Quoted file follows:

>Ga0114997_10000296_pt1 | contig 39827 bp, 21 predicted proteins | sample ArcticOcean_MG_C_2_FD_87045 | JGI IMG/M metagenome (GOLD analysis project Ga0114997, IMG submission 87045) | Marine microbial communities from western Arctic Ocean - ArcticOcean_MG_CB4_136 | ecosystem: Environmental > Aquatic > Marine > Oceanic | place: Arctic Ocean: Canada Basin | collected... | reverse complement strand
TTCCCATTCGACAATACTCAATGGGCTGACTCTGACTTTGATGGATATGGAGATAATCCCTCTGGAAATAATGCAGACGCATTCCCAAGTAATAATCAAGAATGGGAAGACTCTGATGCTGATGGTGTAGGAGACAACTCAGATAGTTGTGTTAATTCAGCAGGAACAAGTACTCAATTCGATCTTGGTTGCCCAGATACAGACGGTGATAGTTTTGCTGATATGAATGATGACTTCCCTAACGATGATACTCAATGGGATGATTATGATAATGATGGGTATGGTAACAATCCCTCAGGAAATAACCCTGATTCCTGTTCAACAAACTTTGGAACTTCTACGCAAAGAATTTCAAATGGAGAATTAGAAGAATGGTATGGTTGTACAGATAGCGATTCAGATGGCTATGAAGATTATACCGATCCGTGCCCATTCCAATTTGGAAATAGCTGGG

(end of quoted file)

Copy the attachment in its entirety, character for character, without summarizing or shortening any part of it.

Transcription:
>Ga0114997_10000296_pt1 | contig 39827 bp, 21 predicted proteins | sample ArcticOcean_MG_C_2_FD_87045 | JGI IMG/M metagenome (GOLD analysis project Ga0114997, IMG submission 87045) | Marine microbial communities from western Arctic Ocean - ArcticOcean_MG_CB4_136 | ecosystem: Environmental > Aquatic > Marine > Oceanic | place: Arctic Ocean: Canada Basin | collected... | reverse complement strand
TTCCCATTCGACAATACTCAATGGGCTGACTCTGACTTTGATGGATATGGAGATAATCCCTCTGGAAATAATGCAGACGCATTCCCAAGTAATAATCAAGAATGGGAAGACTCTGATGCTGATGGTGTAGGAGACAACTCAGATAGTTGTGTTAATTCAGCAGGAACAAGTACTCAATTCGATCTTGGTTGCCCAGATACAGACGGTGATAGTTTTGCTGATATGAATGATGACTTCCCTAACGATGATACTCAATGGGATGATTATGATAATGATGGGTATGGTAACAATCCCTCAGGAAATAACCCTGATTCCTGTTCAACAAACTTTGGAACTTCTACGCAAAGAATTTCAAATGGAGAATTAGAAGAATGGTATGGTTGTACAGATAGCGATTCAGATGGCTATGAAGATTATACCGATCCGTGCCCATTCCAATTTGGAAATAGCTGGG